Get on this radiofrequency
Radiofrequency ablation, or RFA, is a non-surgical, minimally invasive procedure. RFA uses radio waves to send heat to small areas of nerve tissue to reduce pain. The radiofrequency waves ablate or burn the nerve fibers carrying pain signals to the brain. Patients with arthritis of the spine primarily benefit from RFA. RFA has the benefit of relieving joint pain without having surgery or taking pain medication.
How does radiofrequency ablation work?
RFA works by transmitting a current through a needle. The resulting heat destroys the specific portion of the nerve that transmits pain. The procedure takes approximately only 90 seconds to burn each site. Multiple nerves may be burned at the same time, making the process about 30-45 minutes long.
Understanding the RFA process
To start RFA, the doctor gives the patient a local anesthetic and mild sedative to minimize discomfort. The patient will still be awake to provide feedback during the procedure. The doctor will then insert a small needle into the area where the pain is being experienced. Using a fluoroscope, a real-time x-ray, the doctor will then direct the needle into the specific pain region. This may cause a little discomfort. Once the needle is placed, the doctor will administer a numbing medication. From there, the doctor passes a current through the needle to ablate the nerves.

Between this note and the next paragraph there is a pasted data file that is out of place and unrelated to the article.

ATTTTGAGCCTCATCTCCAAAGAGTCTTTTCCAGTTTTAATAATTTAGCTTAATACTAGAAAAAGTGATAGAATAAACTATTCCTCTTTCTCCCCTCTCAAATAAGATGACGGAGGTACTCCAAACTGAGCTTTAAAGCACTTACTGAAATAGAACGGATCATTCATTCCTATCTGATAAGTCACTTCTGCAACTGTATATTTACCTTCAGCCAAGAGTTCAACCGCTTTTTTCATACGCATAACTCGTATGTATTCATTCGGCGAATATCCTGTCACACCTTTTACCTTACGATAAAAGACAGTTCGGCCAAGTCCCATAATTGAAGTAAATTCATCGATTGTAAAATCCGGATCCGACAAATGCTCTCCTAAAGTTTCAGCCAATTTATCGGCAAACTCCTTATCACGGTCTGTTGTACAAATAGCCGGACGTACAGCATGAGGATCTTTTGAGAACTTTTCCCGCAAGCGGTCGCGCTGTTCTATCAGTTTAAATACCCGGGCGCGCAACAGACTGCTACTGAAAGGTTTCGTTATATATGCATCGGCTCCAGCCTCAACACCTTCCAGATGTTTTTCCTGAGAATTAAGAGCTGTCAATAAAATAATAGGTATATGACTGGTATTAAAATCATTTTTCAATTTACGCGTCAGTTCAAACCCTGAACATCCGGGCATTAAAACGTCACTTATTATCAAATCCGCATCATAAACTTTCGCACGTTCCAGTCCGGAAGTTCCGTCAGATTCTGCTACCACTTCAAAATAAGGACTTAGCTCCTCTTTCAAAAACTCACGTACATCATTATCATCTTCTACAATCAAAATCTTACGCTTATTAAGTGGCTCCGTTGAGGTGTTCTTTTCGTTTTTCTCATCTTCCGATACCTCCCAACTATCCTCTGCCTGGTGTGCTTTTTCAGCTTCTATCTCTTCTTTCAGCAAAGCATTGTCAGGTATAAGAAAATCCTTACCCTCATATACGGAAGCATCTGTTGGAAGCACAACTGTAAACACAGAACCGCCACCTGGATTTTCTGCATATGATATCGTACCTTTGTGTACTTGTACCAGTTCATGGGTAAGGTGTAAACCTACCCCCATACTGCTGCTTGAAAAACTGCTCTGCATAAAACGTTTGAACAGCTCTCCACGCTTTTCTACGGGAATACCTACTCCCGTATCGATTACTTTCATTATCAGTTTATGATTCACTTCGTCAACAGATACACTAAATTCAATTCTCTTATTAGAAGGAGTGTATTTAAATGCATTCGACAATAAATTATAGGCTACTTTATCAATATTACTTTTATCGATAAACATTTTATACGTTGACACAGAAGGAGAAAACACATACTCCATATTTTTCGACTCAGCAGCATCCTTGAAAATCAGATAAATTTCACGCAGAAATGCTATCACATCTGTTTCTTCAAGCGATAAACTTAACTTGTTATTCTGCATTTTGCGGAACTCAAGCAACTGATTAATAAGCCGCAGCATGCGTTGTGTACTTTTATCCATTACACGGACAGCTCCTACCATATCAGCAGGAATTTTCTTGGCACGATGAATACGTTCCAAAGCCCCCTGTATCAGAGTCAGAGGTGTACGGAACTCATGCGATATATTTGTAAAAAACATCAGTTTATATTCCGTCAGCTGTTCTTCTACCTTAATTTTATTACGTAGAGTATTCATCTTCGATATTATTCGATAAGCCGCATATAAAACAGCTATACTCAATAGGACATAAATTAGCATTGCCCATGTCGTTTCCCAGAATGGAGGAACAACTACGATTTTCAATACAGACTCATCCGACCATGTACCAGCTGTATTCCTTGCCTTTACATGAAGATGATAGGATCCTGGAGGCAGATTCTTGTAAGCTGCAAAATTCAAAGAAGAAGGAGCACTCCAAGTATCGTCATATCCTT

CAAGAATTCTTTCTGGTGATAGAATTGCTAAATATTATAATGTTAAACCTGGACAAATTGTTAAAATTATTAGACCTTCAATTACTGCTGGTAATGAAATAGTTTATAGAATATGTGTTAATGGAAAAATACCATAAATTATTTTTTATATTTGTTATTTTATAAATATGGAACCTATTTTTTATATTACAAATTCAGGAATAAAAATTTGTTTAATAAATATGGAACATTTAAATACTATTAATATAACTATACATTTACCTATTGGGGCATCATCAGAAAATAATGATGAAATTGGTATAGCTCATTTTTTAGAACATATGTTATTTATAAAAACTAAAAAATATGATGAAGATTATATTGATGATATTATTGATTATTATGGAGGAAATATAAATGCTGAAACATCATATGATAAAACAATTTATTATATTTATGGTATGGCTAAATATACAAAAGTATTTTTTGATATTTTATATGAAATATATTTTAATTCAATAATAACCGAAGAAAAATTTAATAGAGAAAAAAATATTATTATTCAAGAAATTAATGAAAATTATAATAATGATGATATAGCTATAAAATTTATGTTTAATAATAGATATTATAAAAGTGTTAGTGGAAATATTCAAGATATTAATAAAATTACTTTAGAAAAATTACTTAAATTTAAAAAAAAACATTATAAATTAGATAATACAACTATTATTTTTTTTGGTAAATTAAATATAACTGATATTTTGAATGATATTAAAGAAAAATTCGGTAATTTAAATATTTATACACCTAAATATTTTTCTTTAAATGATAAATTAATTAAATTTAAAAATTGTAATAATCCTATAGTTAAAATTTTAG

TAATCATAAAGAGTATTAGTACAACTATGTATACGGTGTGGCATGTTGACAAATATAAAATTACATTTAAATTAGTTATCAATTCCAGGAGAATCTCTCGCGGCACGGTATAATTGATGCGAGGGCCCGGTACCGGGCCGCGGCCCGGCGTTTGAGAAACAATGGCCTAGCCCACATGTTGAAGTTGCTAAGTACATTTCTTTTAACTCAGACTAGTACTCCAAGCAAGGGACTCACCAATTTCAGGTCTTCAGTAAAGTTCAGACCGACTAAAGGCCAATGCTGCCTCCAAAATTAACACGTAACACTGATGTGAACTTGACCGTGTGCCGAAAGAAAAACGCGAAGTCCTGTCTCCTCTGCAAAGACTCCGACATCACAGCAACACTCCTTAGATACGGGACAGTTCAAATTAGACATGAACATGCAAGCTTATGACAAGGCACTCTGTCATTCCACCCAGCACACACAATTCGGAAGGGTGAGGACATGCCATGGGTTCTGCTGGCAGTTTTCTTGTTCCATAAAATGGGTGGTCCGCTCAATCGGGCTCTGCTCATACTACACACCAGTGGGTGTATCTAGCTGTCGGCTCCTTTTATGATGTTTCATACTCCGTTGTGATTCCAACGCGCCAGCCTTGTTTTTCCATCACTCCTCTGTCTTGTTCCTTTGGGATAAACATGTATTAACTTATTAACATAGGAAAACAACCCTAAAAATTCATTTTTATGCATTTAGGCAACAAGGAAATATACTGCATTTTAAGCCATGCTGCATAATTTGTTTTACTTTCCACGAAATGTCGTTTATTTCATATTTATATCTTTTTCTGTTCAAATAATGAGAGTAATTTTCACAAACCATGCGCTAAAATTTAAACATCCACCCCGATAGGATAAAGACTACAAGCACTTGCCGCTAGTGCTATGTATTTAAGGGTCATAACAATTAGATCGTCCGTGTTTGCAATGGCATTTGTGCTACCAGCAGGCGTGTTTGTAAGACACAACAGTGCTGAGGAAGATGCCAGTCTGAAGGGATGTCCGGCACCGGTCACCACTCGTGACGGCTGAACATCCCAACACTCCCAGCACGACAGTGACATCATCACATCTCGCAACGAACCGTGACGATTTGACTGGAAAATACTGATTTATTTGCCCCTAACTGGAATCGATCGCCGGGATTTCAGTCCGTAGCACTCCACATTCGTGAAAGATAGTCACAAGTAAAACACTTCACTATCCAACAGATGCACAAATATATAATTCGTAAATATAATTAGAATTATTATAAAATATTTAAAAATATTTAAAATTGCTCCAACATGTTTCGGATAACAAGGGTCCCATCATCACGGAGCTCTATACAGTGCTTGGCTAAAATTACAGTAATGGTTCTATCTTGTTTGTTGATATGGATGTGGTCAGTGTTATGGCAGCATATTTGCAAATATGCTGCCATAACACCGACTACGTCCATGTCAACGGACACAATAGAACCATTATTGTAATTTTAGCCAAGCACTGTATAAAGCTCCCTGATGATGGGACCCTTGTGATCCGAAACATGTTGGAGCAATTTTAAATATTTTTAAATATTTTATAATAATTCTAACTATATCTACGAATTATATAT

Safety and side effects
RFA is safe and effective in treating arthritis. More importantly, the risk of complications is quite low, with only temporary side effects. These may be weakness or numbness, and swelling and bruising at the incision site. Other more severe side effects are infection and some minor bleeding. However, these cases are uncommon.
How effective is radiofrequency ablation?
The degree of pain relief varies depending on the cause and location of the pain treated. In some studies, at least 67% of patients report RFA as effective. Typically, pain relief from RFA happens within 10 days and will last from 6-12 months. In some cases, the relief can even last for years.
What happens after the procedure?
Since RFA is minimally invasive, the procedure does not require recovery time. The patient may continue a regular diet and medications. However, the patient will not be allowed to drive or do any strenuous activity within 24 hours. The patient is advised not to take a bath for 1-2 days after the procedure. Within a few weeks, there should be a significant difference in arthritis pain.
Consider RFA today
If other treatments such as therapy and pain medication fail to relieve arthritis, RFA may be the right procedure. By burning the ends of the nerves in the affected area, patients can feel serious relief. Consult with a physician to learn more about this procedure.